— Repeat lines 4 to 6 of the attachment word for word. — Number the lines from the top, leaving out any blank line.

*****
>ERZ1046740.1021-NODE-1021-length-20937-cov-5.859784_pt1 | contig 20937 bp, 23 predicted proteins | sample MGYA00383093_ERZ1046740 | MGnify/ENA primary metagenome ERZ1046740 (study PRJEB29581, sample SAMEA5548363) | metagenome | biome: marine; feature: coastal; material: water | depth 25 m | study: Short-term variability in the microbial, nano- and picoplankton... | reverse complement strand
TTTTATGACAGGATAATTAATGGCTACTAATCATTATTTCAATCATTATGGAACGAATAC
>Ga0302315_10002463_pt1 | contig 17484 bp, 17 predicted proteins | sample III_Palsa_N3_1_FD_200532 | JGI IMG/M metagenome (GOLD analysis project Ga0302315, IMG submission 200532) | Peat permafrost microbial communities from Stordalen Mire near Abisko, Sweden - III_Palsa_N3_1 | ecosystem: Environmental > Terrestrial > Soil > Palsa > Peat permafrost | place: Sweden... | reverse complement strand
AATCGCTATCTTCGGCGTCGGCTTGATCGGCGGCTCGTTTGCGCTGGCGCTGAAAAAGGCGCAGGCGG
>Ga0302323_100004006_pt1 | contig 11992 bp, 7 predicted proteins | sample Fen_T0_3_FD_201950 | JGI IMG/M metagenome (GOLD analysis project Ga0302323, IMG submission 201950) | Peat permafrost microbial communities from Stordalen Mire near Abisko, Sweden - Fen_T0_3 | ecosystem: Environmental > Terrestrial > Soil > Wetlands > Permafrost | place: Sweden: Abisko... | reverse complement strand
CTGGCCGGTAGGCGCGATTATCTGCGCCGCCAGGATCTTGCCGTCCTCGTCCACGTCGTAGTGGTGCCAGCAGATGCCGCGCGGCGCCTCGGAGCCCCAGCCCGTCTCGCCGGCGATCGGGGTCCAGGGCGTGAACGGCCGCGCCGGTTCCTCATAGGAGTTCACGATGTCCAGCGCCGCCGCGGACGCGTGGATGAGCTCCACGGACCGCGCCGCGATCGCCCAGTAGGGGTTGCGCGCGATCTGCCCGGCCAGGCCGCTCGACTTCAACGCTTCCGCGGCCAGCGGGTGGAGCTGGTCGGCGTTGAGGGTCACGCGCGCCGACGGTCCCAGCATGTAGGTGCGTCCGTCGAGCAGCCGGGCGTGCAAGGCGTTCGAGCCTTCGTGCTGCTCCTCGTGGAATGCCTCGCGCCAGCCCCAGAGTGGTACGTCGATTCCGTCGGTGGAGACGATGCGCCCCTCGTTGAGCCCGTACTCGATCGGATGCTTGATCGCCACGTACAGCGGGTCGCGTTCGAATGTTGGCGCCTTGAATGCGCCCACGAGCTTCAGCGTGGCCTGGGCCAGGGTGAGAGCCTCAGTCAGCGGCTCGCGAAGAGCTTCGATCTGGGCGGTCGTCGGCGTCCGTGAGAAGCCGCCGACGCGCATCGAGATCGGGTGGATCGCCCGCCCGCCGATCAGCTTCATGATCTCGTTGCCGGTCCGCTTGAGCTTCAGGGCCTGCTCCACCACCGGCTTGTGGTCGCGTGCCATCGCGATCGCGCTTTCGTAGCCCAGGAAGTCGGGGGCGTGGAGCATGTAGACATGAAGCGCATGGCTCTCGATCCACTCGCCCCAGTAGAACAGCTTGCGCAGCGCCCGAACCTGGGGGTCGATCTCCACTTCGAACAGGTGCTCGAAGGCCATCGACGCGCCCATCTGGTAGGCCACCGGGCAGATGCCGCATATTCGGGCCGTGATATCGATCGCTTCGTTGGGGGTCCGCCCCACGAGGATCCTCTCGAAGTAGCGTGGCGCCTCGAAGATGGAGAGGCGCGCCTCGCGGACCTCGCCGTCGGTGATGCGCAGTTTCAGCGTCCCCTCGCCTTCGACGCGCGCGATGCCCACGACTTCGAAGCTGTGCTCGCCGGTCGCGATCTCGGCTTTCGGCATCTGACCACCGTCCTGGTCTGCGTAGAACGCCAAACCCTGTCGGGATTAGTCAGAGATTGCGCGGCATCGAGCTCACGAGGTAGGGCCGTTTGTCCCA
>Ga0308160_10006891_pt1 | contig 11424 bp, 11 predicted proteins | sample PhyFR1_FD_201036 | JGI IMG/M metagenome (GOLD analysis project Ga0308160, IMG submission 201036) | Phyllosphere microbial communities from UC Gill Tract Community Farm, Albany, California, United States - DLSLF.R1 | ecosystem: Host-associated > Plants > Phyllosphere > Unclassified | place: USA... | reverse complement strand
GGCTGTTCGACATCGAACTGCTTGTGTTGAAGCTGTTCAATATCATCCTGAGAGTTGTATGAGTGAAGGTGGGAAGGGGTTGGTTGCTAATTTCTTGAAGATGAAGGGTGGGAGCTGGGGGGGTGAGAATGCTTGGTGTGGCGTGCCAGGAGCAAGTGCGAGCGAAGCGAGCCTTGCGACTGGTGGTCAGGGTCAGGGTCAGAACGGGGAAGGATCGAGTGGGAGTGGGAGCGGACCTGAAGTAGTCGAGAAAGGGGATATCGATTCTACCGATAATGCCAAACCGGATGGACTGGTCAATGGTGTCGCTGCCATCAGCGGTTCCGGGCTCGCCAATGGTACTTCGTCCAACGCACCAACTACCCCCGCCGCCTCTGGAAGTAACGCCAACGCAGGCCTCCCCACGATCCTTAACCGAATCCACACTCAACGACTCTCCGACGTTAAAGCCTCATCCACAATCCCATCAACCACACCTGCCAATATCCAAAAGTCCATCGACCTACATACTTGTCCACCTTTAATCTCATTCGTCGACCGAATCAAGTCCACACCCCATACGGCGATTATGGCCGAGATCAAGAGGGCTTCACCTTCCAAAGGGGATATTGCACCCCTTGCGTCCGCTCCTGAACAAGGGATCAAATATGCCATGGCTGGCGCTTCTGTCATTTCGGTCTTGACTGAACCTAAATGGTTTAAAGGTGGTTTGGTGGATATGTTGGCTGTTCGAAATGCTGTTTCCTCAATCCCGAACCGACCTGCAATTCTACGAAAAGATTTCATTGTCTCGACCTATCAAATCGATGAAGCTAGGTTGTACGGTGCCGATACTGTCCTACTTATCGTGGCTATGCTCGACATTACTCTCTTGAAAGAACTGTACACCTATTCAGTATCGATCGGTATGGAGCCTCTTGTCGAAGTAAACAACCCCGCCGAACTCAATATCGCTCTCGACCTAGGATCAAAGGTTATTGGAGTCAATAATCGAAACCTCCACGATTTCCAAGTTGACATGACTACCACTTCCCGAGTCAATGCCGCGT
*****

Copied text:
AATCGCTATCTTCGGCGTCGGCTTGATCGGCGGCTCGTTTGCGCTGGCGCTGAAAAAGGCGCAGGCGG
>Ga0302323_100004006_pt1 | contig 11992 bp, 7 predicted proteins | sample Fen_T0_3_FD_201950 | JGI IMG/M metagenome (GOLD analysis project Ga0302323, IMG submission 201950) | Peat permafrost microbial communities from Stordalen Mire near Abisko, Sweden - Fen_T0_3 | ecosystem: Environmental > Terrestrial > Soil > Wetlands > Permafrost | place: Sweden: Abisko... | reverse complement strand
CTGGCCGGTAGGCGCGATTATCTGCGCCGCCAGGATCTTGCCGTCCTCGTCCACGTCGTAGTGGTGCCAGCAGATGCCGCGCGGCGCCTCGGAGCCCCAGCCCGTCTCGCCGGCGATCGGGGTCCAGGGCGTGAACGGCCGCGCCGGTTCCTCATAGGAGTTCACGATGTCCAGCGCCGCCGCGGACGCGTGGATGAGCTCCACGGACCGCGCCGCGATCGCCCAGTAGGGGTTGCGCGCGATCTGCCCGGCCAGGCCGCTCGACTTCAACGCTTCCGCGGCCAGCGGGTGGAGCTGGTCGGCGTTGAGGGTCACGCGCGCCGACGGTCCCAGCATGTAGGTGCGTCCGTCGAGCAGCCGGGCGTGCAAGGCGTTCGAGCCTTCGTGCTGCTCCTCGTGGAATGCCTCGCGCCAGCCCCAGAGTGGTACGTCGATTCCGTCGGTGGAGACGATGCGCCCCTCGTTGAGCCCGTACTCGATCGGATGCTTGATCGCCACGTACAGCGGGTCGCGTTCGAATGTTGGCGCCTTGAATGCGCCCACGAGCTTCAGCGTGGCCTGGGCCAGGGTGAGAGCCTCAGTCAGCGGCTCGCGAAGAGCTTCGATCTGGGCGGTCGTCGGCGTCCGTGAGAAGCCGCCGACGCGCATCGAGATCGGGTGGATCGCCCGCCCGCCGATCAGCTTCATGATCTCGTTGCCGGTCCGCTTGAGCTTCAGGGCCTGCTCCACCACCGGCTTGTGGTCGCGTGCCATCGCGATCGCGCTTTCGTAGCCCAGGAAGTCGGGGGCGTGGAGCATGTAGACATGAAGCGCATGGCTCTCGATCCACTCGCCCCAGTAGAACAGCTTGCGCAGCGCCCGAACCTGGGGGTCGATCTCCACTTCGAACAGGTGCTCGAAGGCCATCGACGCGCCCATCTGGTAGGCCACCGGGCAGATGCCGCATATTCGGGCCGTGATATCGATCGCTTCGTTGGGGGTCCGCCCCACGAGGATCCTCTCGAAGTAGCGTGGCGCCTCGAAGATGGAGAGGCGCGCCTCGCGGACCTCGCCGTCGGTGATGCGCAGTTTCAGCGTCCCCTCGCCTTCGACGCGCGCGATGCCCACGACTTCGAAGCTGTGCTCGCCGGTCGCGATCTCGGCTTTCGGCATCTGACCACCGTCCTGGTCTGCGTAGAACGCCAAACCCTGTCGGGATTAGTCAGAGATTGCGCGGCATCGAGCTCACGAGGTAGGGCCGTTTGTCCCA